As for uDrove’s current solution, says McGinley, improvements have been the focus of the last months. “I think the thing that owner-operators are really beginning to see as a real value,” he says, is the total package, the ability to go virtually paperless with record-keeping in just a single device, with a single program. And in terms of refinement, he adds. “We’ve made a couple changes on how we do log-book management on the back end. If they make a mistake or have to make some kind of a correction, the ability to do that much more easily is current. We’ve also made changes in how we report IFTA… Now we’ve allowed a feature for an owner-operator to get an IFTA view a quarter at a time and have it look more like what they would expect on an IFTA report.”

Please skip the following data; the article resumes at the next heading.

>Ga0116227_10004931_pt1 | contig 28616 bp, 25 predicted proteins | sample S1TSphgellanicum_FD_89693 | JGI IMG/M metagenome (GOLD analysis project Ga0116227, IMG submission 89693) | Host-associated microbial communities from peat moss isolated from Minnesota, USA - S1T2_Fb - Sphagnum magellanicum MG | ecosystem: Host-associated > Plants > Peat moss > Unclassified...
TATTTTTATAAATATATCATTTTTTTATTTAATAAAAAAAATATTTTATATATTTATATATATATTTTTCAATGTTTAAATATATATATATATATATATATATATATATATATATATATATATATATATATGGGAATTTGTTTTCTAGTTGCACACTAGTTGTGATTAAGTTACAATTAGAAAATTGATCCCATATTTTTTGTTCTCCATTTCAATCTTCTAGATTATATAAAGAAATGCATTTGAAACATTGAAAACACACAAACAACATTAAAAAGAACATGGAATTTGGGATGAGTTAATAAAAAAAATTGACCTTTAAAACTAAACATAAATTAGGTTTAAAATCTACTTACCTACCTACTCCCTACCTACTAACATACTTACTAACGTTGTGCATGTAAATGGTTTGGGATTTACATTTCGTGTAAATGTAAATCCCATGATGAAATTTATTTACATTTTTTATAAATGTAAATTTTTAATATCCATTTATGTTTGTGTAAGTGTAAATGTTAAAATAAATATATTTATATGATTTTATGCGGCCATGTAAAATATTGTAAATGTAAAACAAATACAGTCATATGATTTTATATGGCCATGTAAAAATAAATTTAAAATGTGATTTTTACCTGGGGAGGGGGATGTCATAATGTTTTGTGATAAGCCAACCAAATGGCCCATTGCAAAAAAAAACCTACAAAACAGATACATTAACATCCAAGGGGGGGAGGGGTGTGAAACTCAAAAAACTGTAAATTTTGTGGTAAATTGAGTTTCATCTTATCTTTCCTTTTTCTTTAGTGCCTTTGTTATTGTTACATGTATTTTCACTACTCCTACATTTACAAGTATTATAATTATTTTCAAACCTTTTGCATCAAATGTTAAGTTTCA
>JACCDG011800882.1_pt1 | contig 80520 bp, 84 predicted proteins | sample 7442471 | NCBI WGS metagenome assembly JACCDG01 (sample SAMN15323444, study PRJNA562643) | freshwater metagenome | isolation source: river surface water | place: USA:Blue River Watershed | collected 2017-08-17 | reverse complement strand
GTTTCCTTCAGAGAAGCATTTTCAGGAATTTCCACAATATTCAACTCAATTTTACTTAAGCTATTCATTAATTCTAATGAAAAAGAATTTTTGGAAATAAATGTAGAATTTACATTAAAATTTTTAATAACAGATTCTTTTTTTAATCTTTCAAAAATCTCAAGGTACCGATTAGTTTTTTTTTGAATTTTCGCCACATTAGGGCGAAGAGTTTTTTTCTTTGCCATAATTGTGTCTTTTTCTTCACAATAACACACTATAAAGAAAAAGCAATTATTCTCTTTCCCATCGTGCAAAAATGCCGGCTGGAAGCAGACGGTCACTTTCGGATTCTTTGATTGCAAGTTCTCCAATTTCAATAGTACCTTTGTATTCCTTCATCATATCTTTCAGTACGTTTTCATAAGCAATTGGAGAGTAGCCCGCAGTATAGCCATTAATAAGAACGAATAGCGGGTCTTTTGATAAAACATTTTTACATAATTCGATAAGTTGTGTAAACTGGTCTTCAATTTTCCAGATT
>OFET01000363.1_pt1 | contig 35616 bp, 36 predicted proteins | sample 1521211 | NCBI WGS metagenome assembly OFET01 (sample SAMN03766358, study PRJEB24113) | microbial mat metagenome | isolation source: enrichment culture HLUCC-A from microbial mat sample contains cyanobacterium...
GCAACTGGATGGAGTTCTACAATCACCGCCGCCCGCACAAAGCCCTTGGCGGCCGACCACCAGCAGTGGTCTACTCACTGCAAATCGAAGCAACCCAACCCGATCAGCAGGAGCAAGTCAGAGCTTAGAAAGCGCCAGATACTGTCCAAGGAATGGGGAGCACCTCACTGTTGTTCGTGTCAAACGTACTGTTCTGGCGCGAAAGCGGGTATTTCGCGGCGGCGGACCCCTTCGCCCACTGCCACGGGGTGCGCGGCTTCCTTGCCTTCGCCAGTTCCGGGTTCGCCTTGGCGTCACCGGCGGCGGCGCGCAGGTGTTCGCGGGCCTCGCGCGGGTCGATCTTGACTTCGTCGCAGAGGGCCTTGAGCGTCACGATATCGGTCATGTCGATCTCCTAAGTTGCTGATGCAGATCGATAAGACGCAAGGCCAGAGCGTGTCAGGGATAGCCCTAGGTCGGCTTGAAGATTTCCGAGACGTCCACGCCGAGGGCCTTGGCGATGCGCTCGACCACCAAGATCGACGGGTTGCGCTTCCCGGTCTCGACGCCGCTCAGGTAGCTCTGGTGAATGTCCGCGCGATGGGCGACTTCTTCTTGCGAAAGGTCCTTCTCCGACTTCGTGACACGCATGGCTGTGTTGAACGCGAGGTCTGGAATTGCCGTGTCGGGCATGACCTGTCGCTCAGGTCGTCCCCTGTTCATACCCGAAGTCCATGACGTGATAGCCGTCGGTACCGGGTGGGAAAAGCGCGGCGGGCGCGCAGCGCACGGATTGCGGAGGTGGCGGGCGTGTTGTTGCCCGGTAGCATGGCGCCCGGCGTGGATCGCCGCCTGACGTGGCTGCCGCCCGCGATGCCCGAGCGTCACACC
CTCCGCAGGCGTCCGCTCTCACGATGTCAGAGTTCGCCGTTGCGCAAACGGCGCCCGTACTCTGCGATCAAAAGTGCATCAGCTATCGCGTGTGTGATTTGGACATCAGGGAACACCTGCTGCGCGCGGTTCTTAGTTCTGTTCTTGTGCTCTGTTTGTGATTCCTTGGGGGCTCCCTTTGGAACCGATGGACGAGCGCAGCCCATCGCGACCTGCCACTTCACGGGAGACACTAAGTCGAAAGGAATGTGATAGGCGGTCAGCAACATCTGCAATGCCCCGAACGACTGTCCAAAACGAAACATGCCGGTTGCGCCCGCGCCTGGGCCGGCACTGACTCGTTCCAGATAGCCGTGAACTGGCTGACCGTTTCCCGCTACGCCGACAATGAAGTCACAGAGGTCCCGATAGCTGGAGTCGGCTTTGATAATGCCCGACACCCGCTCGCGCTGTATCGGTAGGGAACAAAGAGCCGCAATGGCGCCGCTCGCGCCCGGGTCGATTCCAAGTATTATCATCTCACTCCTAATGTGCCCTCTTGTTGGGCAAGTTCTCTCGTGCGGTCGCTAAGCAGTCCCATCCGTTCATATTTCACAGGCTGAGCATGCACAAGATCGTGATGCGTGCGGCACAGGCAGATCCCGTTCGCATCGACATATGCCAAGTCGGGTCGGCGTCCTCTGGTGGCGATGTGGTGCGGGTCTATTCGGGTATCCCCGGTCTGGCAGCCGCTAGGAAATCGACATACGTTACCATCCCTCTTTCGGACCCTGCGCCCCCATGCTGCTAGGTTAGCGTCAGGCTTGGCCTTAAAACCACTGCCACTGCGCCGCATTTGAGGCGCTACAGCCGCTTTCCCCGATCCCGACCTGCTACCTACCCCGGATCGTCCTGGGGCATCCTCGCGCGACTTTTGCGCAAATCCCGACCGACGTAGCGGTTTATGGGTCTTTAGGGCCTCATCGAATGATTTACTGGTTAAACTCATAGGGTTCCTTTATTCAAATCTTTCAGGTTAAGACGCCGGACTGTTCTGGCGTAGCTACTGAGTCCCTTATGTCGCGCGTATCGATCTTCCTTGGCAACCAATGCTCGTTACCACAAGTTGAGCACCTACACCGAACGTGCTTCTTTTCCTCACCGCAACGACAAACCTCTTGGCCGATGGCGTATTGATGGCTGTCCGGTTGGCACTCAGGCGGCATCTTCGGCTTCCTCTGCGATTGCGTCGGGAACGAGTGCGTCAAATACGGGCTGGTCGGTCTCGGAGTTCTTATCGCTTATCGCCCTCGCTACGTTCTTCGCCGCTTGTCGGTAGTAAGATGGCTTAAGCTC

• Todd Dills

    Quick comment from an owner-operator on FB: “It’s another blow to owner/operators…and a handy way to squeeze revenue out of us. Get pulled over and have Johnny Law plug in his ticket machine! Pretty soon it will linked to your bank account and the money will be instantly deducted. It’s becoming guilty till proven innocent in this country and too many people just don’t give a damn about their duty to be citizens and hold the Government to the limited powers granted by the people!”